In a blog essay about non-rational devotion to software choices (the author argues it’s inevitable), a quote sprang out at me that reminds me of many decisions I’ve seen made at large institutions, as well as in distributed open source development:
As Neo realizes in The Matrix: the problem is choice. The problem is always about choice. People don’t like to choose, because that makes them accountable. It’s far easier to make someone else make the choice and just follow, creating the delusion that you made a “rational” choice because “the group” validates it.
I don’t think avoiding the choices serves us well. (Or pretending to; there’s always a choice). Even if the choices aren’t going to be somehow 100% verifiable rational or best (and that’s the thing with choices, they always involve some risk). We do our best, also trying to avoid putting more time into a choice than it’s worth.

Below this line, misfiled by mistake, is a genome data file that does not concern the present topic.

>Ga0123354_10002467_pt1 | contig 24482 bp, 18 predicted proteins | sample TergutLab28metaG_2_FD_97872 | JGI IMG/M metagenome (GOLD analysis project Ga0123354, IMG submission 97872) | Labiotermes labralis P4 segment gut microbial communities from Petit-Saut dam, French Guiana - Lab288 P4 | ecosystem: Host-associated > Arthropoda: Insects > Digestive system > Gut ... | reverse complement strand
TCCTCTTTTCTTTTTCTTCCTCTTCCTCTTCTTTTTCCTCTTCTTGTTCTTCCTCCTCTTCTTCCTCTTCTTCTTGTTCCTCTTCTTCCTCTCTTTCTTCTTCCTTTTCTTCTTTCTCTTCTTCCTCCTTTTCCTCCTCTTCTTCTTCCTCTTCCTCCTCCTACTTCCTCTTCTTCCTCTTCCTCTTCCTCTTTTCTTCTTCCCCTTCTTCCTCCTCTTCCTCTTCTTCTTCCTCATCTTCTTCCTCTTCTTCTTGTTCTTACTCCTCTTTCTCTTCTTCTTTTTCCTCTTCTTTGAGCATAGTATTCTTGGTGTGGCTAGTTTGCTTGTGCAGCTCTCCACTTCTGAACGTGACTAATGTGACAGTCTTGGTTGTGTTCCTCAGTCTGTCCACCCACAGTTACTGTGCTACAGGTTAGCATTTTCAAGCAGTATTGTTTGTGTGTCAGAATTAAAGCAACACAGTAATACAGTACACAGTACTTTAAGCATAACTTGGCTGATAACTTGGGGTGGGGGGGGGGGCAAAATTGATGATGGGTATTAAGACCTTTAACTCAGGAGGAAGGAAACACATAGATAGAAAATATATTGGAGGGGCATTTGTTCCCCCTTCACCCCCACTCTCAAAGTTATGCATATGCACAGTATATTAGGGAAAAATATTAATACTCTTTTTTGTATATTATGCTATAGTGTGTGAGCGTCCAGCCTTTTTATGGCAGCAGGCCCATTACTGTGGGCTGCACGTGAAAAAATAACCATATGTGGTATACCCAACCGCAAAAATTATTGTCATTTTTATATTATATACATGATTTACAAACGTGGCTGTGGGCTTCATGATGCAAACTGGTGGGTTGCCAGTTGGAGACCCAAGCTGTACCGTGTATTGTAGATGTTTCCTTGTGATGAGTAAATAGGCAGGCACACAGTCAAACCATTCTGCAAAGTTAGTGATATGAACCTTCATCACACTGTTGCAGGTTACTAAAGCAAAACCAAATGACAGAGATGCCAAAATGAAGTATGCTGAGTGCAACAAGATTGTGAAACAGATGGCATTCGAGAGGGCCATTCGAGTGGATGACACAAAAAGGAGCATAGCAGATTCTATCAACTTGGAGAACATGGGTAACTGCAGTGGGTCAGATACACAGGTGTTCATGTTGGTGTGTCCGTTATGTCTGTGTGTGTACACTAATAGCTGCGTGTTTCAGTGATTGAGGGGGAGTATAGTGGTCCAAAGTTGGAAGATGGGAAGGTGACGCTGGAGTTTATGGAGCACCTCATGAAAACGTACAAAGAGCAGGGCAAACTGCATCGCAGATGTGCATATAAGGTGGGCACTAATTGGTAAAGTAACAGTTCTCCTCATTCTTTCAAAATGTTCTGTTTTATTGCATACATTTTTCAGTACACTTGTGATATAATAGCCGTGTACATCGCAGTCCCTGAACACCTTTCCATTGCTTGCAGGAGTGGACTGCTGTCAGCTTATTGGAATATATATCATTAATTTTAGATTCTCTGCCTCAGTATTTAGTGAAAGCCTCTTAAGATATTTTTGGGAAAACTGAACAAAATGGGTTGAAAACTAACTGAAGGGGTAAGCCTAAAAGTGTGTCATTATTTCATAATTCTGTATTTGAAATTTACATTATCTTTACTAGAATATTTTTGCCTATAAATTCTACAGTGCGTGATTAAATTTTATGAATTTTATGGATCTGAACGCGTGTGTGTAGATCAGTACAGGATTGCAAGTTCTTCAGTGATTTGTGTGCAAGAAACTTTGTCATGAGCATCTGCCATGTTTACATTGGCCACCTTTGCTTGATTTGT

I’m not sure you’re ever going to teach large institutional administrators that though. Avoiding accountability for choices seems to be good for their careers. Maybe for all of our careers in the current environment, which is part of the challenge. “Nobody ever got fired for choosing IBM” indeed. Doesn’t mean there was no risk to your mission or purpose in choosing IBM; but perhaps minimized risk to your career.
Eventually going with what everyone else is going with (or what you thought they were), or going with a consultant/contractor to avoid accountability for the product… is going to result in a catastrophic failure. And then maybe things will change. Or it won’t, or not one that harms anyone’s career, and then maybe they won’t.